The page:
The road towards normalcy following the lift on the tobacco sales ban will be a long and gruelling process, warns British American Tobacco South Africa (Batsa). This as the industry juggernaut and SARS struggle to come to terms with a R4.8 billion loss in excise tax following a nearly five-month ban on cigarette sales.
Batsa has vowed to remain steadfast in their legal action against government despite the scaling down of alert levels under the national lockdown.
In March, pres. Cyril Ramaphosa first announced the sales ban. The industry did not take this decision lightly and it was met with continued opposition from both Batsa and the Fair-Trade Tobacco Association (Fita). A verdict is still anticipated following two days of heated court debate early this month.
“Legal clarity is needed. For the time being, we can resume our business in South Africa, supporting thousands of jobs in our value chain, whilst combatting the grip of illegal cigarettes in the marketplace,” said Batsa’s head of external affairs, Johnny Moloto.
Recovery at this point is volatile, Batsa added. The industry, like many others, was not immune to the effects of the global pandemic.
To cover the extent of losses incurred following a five-month hiatus, Batsa called on government to urgently ratify the World Health Organization illicit trade protocol to eradicate the rampant trade of illegal cigarettes.
Seven years ago, South Africa signed the comprehensive international rules but never ratified it. Batsa has called for the implementation of the WHO’s track and trace guideline to mitigate the losses experienced under higher alert levels.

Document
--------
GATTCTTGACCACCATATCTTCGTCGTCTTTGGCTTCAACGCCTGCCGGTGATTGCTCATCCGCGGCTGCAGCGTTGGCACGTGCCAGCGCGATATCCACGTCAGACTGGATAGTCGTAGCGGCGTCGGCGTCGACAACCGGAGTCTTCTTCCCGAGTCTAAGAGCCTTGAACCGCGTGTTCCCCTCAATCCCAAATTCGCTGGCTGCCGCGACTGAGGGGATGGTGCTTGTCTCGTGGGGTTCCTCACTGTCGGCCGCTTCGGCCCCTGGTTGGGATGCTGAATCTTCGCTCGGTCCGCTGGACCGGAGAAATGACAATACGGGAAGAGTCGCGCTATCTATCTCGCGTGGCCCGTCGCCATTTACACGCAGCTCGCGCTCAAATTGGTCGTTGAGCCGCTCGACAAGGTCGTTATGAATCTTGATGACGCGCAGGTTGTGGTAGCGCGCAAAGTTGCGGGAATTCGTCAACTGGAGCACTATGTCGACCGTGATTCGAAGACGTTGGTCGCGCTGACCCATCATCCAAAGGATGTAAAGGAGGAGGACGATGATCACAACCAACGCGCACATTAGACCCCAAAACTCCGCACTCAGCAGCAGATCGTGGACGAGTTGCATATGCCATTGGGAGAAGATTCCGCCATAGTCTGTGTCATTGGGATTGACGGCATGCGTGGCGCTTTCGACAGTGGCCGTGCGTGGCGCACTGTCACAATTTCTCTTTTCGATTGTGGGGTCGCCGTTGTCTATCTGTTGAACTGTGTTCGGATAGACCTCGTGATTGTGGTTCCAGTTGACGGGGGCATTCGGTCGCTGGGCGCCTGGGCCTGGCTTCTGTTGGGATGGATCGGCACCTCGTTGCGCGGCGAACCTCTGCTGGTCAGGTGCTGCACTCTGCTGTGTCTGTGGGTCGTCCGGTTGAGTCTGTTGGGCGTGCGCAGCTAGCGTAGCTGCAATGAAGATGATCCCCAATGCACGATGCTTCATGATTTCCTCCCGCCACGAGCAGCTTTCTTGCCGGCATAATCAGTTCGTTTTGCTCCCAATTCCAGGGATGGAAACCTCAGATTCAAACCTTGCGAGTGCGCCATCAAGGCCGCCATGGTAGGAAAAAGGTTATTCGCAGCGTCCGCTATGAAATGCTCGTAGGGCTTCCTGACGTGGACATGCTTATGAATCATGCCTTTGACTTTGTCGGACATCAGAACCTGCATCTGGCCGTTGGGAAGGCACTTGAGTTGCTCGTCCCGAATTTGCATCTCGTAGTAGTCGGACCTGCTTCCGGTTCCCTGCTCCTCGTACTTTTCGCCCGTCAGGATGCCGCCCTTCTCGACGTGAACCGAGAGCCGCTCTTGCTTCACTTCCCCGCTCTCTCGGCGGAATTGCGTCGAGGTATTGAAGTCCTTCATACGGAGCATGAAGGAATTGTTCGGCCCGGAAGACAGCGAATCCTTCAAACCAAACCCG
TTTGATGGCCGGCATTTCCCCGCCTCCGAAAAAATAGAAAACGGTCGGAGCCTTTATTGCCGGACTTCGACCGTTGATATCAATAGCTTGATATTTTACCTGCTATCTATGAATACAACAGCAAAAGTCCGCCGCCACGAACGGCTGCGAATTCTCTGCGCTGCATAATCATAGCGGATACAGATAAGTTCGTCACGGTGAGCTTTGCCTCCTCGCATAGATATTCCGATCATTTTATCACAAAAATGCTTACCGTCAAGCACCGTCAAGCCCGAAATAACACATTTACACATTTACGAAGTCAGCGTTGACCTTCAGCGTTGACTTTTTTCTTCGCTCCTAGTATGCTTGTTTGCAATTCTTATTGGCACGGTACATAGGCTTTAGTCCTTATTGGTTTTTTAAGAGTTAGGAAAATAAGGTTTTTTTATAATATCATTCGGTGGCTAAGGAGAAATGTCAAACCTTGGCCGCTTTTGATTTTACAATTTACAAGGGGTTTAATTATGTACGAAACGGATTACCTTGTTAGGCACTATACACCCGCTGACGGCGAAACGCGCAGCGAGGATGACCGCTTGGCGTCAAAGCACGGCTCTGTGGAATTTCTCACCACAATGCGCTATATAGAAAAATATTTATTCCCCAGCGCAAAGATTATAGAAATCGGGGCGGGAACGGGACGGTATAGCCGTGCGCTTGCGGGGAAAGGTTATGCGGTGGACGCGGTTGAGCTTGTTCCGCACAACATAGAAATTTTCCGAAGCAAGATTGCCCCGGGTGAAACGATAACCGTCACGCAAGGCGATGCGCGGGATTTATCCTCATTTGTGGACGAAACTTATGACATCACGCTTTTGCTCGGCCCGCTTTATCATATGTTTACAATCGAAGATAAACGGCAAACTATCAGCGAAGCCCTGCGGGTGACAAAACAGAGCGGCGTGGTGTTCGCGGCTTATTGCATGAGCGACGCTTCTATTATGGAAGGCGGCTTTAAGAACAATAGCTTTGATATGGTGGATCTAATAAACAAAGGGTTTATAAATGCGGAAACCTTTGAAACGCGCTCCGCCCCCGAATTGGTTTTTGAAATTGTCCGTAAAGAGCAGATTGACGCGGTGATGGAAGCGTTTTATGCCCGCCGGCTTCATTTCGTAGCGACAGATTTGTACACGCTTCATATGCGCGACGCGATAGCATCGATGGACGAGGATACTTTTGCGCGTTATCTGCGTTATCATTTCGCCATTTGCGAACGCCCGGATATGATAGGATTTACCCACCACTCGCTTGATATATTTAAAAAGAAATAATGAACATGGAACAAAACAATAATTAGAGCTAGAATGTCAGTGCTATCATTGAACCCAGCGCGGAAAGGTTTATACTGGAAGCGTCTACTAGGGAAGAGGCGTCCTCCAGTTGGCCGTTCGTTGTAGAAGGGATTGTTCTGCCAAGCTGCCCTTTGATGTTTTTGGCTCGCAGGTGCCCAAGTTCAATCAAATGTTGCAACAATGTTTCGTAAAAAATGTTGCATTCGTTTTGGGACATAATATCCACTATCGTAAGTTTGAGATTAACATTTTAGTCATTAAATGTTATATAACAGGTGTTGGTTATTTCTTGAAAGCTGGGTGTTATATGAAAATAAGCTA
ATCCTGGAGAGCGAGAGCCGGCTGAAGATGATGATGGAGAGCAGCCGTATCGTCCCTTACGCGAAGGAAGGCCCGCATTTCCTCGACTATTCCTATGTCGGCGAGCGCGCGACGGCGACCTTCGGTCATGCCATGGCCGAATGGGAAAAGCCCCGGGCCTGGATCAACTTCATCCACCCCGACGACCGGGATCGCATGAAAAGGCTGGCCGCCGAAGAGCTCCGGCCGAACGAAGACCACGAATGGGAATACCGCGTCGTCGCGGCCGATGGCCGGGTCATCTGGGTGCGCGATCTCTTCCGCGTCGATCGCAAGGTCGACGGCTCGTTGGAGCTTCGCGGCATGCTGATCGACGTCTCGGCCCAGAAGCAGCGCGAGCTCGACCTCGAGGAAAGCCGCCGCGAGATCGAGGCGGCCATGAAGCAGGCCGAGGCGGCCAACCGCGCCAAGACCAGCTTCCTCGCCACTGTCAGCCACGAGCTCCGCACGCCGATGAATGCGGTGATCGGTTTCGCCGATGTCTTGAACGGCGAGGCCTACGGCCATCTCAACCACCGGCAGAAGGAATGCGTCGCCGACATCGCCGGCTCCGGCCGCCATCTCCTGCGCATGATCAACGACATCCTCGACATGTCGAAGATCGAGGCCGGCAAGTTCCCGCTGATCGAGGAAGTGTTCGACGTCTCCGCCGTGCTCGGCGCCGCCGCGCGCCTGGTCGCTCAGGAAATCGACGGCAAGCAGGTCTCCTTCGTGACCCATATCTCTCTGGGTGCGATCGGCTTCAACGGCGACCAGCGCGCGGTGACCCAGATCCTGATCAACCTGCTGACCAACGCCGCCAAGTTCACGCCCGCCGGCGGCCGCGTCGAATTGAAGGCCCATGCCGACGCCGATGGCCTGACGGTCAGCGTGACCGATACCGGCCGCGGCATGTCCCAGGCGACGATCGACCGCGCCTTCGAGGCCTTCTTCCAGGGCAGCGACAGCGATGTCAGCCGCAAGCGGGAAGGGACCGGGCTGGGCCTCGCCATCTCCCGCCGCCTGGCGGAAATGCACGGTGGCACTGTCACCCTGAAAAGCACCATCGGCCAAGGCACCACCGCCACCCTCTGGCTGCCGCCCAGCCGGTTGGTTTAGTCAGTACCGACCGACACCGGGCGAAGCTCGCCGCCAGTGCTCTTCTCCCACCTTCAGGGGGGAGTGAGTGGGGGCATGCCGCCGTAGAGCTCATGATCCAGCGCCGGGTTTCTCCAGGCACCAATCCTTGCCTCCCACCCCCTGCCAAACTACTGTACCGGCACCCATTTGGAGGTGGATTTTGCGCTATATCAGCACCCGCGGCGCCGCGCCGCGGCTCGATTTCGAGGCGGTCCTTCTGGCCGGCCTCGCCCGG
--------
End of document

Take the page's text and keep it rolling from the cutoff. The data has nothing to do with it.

Amid the ban a study conducted by the Research Unit on the Economics Excisable Products (REEP) showed that smokers had turned to the illicit market for a fix. Tracking consumer behaviour patterns under the helm of University of Cape Town professor Corné van Walbeek, the study showed that among losses incurred, Batsa’s market share dropped from 48% prior to the lockdown to 8.7% in June.
Batsa, who once stood tall as the biggest distributer of tobacco in the country, also owned six of the top ten selling brands in South Africa, including Lucky Strike, but today it has none. The Zimbabwean brand RG, from Gold Leaf Tobacco Corporation (GLTC), exploded in sales over the course of the lockdown.
Moloto warned that an increase in excise on tobacco will only exacerbate the control illegal producers have over the market. “The ban on legal sales has been the greatest gift ever given to tobacco smuggling criminals. Increasing the rate of excise, that they don’t pay anyway, would be the cherry on top.”
“Tax is only paid by people and companies who obey the law. South Africa now has a tobacco market that is controlled by people who don’t obey the law,” he cautioned.
According to van Walbeek, Batsa had suffered the biggest knock as a result of the tobacco sales ban. The tobacco company has also confirmed independent research allegedly indicates that brands associated with Fita were at the for of the cigarette market amid the sales ban. Moloto said in contrast with Fita members Batsa had a reason to be unhappy about the sales ban.
“Our company has not shipped a single cigarette to South African retail or wholesale customers since the ban came into effect in March. This is why we, as the previously largest tobacco company in the country, are barely a footnote in the REEP reports now,” said Moloto.
He added that Batsa remains committed to cooperating with SARS to root out the rampancy of the illicit trade to ensure a speedy return to the legal and tax-compliant trade in tobacco. “We co-operate fully with SARS and have SARS officials in our facility in Heidelberg on a daily basis controlling and monitoring production and export shipments.”
Meanwhile Fita chair Sinenhlanhla Mnguni rubbished the presumption that its members have benefited in any way from the tobacco sales ban. “We are used to this, but it is nonsense. It is hot air really.”
Fita remains steadfast in their legal action against government and has lodged its application to appeal the decision by the Gauteng High Court in the Supreme Court of Appeal in Bloemfontein.